Types of exclusions in D&O policies
Some exclusions that insurers and insureds dispute about concern incidents that happened or allegedly happened before the D&O policy went into effect. In some cases, the insurer simply won’t cover the claim; in other cases, the insurer may render the policy void.
The ‘known circumstances’ exclusion
With this exclusion, the insurer will not pay for claims that arise from a negligent act, error, omission or personal injury that occurred prior to the start date of the D&O policy. The insurer attests that the insured knew or could have foreseen that any of the above happened and could have been the basis for a claim. This exclusion is found frequently in not-for-profit policies.
What is especially important to note is that the premium is usually not returned to the insured if it is determined that they withheld their knowledge of circumstances that occurred prior to the start of the policy.
Prior acts exclusion
Similar to the known circumstance exclusion, this exclusion is also concerned with pre-policy circumstances. The insurer is not responsible for wrongful acts committed or attempted before the cover was enacted. A wrongful act is that which damages the rights of another. These acts are not only limited to criminal offences, but can also include acts that result in civil legal actions.
Bodily injury exclusion
Many standard policies come with a bodily injury exclusion. This means that the D&O policy will not cover costs and claims made for bodily injury. However, one can negotiate for the exclusion not to apply with respect to corporate manslaughter proceedings or employment practice liability. Make sure you know whether there is a bodily injury exclusion in your policy when it applies and whether it is absolute (broad or narrow).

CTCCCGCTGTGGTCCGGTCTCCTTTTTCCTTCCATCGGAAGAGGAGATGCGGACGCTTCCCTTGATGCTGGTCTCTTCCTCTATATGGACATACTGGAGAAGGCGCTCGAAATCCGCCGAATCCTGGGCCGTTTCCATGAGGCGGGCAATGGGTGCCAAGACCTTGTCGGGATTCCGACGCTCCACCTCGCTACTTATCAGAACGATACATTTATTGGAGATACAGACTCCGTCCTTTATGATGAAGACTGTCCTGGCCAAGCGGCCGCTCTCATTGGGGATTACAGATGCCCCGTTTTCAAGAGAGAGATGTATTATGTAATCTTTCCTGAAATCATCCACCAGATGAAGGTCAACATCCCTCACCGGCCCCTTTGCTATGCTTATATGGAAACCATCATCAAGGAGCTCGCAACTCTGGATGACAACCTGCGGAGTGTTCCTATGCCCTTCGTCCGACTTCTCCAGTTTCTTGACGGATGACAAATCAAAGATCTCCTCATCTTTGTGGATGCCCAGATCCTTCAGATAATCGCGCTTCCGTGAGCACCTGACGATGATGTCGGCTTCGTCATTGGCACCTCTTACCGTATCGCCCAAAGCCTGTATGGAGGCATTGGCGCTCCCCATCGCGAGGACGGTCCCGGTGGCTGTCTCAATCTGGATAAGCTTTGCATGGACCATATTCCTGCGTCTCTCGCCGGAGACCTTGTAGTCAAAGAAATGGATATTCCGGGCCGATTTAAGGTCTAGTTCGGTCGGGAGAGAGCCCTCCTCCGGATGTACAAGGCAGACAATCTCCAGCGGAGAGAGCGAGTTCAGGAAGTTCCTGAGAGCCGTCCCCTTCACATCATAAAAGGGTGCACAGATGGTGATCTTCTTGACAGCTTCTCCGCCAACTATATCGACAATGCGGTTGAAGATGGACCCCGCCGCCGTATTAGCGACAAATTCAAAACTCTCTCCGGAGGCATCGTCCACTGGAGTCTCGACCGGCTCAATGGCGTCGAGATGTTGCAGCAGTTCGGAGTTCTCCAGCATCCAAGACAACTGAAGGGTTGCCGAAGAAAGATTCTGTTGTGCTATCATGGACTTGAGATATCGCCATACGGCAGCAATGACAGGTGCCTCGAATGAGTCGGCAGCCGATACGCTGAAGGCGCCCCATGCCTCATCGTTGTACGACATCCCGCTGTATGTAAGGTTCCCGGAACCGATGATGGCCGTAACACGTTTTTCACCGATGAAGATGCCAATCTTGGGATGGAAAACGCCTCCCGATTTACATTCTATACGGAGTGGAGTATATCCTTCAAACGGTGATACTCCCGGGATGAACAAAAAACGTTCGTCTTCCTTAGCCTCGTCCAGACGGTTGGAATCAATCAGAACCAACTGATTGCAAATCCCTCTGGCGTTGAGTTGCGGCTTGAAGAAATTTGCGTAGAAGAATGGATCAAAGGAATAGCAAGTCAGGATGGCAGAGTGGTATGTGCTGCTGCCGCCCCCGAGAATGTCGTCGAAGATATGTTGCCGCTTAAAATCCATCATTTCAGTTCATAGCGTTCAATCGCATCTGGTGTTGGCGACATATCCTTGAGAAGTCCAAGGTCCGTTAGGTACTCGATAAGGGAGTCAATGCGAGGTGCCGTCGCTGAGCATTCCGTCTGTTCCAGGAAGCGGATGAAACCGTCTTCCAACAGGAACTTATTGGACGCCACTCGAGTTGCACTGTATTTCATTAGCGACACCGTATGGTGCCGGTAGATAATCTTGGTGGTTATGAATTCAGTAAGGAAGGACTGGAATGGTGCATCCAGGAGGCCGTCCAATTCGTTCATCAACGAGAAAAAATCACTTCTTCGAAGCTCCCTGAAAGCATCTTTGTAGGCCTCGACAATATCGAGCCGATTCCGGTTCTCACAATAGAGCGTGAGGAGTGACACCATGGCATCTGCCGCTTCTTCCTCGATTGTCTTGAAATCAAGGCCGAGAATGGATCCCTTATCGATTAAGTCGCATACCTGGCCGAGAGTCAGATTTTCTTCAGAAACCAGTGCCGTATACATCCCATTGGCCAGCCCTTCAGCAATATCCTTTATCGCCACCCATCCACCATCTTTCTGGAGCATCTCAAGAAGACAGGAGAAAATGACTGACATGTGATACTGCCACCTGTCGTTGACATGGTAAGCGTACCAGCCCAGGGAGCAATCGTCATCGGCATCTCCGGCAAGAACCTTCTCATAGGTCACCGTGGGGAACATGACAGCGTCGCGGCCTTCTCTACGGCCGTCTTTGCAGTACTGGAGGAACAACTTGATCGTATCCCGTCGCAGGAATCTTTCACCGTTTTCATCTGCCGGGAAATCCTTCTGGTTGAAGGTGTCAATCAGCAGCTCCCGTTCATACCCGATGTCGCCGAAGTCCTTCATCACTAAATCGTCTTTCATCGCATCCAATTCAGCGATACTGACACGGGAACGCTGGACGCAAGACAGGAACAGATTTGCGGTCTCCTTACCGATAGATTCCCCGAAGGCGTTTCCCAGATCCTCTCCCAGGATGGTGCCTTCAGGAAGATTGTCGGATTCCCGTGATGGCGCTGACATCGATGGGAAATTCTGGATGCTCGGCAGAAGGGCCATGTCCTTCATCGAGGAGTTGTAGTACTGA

Reasonableness of defence fees
This is more prevalent in not-for-profit D&O policies, as most of those policies give the insurer the right and duty to defend the insured’s claims. If this is written into your D&O policy, it means that the insurer will only pay for “reasonable and necessary” defence fees. Some insurers also provide detailed information on litigation guidelines.
Contractual liability exclusion
This exclusion is especially pertinent to not-for-profits who have broad entity cover under a D&O policy. Since contractual obligations are not liabilities imposed by law but rather an obligation that is voluntarily undertaken, many D&O policies have an exclusion that prevents insurers from having to cover contract-related claims, especially breaches of contract that arise when the company enters into a contract with another party.